There’s no speedy cure for a hangover. But, as a t-shirt that was popular some years ago said, one can avoid hangovers by “staying drunk.” That seems to be the advice coming from the Obama administration and Newsweek magazine.
The president says he’s crafted “a budget that leads to broad economic growth by moving from an era of borrow-and-spend to one where we save and invest.” It’s not clear just whom he thinks should be saving. But certainly not the federal government.
Obama’s spending proposals would double the national debt, eventually running it up to more than $15 trillion. In total, he would increase federal spending from $24,000 per household (the peak reached under President Bush) to $32,000 per household by 2019. Thus we can expect no savings, just big spending, from Washington.
So is it individual Americans who should start putting money away for a rainy day? Obama’s team say no. At least not yet.
“I think the truth is consumers have also not done a lot of spending for the last 14 months,” Christina Romer, chair of the president’s Council of Economic Advisers, said on NBC’s Meet the Press on March 15. “So what I would predict and I think would be a perfectly reasonable thing is you go out and you buy that car that you’ve been thinking about for 14 months and you do some of the spending.”
Newsweek agrees. “Stop saving now!” its March 23 cover story warns. “For our $14 trillion economy to recover and thrive, hoarders must open their wallets and become consumers, and businesses must once again be willing to roll the dice,” writes Daniel Gross.
“In January, Americans saved 5 percent of disposable personal income, up from 0.4 percent in the fourth quarter of 2007 -- and our newfound desire to squirrel away cash seems likely to continue,” Gross adds.
But wait -- isn’t this exactly what our national scolds have long wanted to see -- more saving?
Just a year ago, another Newsweek article pointed out that, “savings as a percentage of disposable income have plummeted in the United States, from between 7 and 10 percent in the 1960s and ’70s to just 0.4 percent in 2007.” That led writer Eve Conant to wonder, “How often do the words ‘frugal’ or ‘thrifty’ come up in conversation, especially as a compliment?” She added, “perhaps it’s time to bring them back.”
Or, at least, to start rewarding good behavior and punishing bad. We certainly haven’t done that up to now.
In recent years, “we bought houses with no money down, took on huge amounts of debt and let the booming stock and housing markets perform the heavy lifting of saving,” Gross writes. Well, speak for yourself. But, ironically, it’s exactly the people who behaved badly who are now likely to be bailed out.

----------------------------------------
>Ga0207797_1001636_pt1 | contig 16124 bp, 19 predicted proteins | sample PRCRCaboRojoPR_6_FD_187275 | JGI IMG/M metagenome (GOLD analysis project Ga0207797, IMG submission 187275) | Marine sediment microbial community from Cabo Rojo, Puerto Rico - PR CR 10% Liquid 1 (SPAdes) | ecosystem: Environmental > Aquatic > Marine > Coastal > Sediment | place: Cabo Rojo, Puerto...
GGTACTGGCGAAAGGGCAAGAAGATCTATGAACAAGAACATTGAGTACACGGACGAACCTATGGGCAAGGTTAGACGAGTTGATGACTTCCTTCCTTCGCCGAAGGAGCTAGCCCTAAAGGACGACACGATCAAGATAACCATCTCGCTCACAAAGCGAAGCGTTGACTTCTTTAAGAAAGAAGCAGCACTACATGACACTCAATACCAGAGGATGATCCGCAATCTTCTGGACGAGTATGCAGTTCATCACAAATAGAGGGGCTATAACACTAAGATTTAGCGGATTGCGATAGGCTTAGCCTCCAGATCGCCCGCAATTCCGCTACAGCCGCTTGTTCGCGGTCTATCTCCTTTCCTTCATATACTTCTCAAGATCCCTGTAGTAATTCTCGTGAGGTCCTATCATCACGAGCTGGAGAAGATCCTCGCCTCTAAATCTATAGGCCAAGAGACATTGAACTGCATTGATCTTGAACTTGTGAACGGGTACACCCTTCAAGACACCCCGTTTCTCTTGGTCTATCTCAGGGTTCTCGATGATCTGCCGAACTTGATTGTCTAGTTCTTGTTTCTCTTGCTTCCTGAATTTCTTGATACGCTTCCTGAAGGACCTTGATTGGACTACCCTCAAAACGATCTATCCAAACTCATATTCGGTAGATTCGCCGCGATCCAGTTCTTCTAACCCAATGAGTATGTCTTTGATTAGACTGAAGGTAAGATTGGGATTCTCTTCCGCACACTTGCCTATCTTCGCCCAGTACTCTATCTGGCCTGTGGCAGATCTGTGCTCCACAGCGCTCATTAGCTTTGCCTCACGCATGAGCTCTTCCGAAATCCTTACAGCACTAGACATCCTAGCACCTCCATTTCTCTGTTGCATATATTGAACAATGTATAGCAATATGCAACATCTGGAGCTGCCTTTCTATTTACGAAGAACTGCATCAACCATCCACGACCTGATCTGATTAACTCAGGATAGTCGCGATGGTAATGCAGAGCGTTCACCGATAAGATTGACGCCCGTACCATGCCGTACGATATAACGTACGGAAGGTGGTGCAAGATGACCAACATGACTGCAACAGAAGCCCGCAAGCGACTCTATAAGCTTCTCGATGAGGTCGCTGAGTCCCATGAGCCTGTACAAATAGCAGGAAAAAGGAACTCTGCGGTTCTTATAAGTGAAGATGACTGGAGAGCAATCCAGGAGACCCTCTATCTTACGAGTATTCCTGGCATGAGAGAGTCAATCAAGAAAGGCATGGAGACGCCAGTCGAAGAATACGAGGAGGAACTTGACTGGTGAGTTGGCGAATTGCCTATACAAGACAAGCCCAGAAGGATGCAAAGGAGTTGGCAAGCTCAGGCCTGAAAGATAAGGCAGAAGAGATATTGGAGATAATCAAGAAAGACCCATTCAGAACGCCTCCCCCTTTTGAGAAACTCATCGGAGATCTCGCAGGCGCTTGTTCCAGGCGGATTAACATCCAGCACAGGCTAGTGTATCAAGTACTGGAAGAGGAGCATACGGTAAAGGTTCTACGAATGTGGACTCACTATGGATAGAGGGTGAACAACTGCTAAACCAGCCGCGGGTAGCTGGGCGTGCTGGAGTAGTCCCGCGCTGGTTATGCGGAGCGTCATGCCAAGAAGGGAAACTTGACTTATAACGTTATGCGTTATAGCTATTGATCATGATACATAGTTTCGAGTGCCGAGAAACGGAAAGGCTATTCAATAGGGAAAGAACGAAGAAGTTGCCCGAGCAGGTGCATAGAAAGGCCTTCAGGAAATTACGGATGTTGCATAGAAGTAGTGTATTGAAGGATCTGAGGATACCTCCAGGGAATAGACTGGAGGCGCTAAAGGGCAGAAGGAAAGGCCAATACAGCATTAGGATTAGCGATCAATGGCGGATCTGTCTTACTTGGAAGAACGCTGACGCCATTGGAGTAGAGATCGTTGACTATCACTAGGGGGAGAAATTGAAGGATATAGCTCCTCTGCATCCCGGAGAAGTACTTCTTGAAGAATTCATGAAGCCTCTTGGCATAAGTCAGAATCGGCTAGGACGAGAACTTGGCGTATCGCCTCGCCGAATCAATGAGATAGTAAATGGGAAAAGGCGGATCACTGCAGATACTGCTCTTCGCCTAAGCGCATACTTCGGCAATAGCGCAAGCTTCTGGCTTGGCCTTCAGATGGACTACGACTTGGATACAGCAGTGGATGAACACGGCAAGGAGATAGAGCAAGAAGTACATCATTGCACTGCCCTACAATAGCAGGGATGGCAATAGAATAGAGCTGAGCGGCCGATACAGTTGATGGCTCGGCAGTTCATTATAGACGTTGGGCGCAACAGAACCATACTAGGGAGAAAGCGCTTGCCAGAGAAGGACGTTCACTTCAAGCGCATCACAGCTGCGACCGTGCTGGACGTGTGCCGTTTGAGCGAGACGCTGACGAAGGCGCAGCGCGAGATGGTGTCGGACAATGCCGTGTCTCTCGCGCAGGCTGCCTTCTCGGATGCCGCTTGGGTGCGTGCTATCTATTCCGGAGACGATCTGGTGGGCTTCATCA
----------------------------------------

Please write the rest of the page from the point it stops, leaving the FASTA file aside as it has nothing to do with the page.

Consider somebody who started saving in 1999. He’s been maxing out the IRA and 401(k), year-in and year-out. Meanwhile, his neighbor bought a house he couldn’t afford with no money down. That loan was backed by the government through Fannie Mae.
In recent months, our hypothetical saver has been wiped out. All his market gains from a decade of thrift are gone. The major indexes are below where they were when he started making money on the dot.com boom of the ’90s.
The irresponsible neighbor can now expect help. As Treasury Secretary Timothy Geithner wrote this week in The Wall Street Journal, “We launched a broad program to stabilize the housing market by encouraging lower mortgage rates and making it easier for millions to refinance and avoid foreclosure.”
But the frugal investor won’t get a bailout. He has no choice but to sit, watch, wait and hope. There’s no way Washington’s going to make him whole; he’s got to trust Wall Street.
Meanwhile, inflation is certainly coming. With all the money the government is borrowing and spending, and all the money the Federal Reserve and other central banks are pumping out, inflation -- which, like “recession,” became a forgotten word in most people’s professional lifetimes -- is coming back. There’s too much cash sloshing around for us to avoid inflation forever.
This, too, would benefit the irresponsible neighbor. Over the years inflation would reduce the actual amount the neighbor needs to pay, since he’d be paying back dollars that are worth less than the ones he borrowed. It’s a win-win for foolishness. Meanwhile, inflation will further reduce the saver’s nest egg.
During her Meet the Press appearance, Romer added, “over the long haul I’m hoping we’ll come back to probably a higher savings rate, because we know we were at kind of a historic low before this all happened.”
A lovely hope, but there’s no reason to expect it to come to pass. Saving seems like a fool’s game these days. As he presses his big spending plans, the president should be aware that a country that rewards bad behavior will only get more of it. Drink up!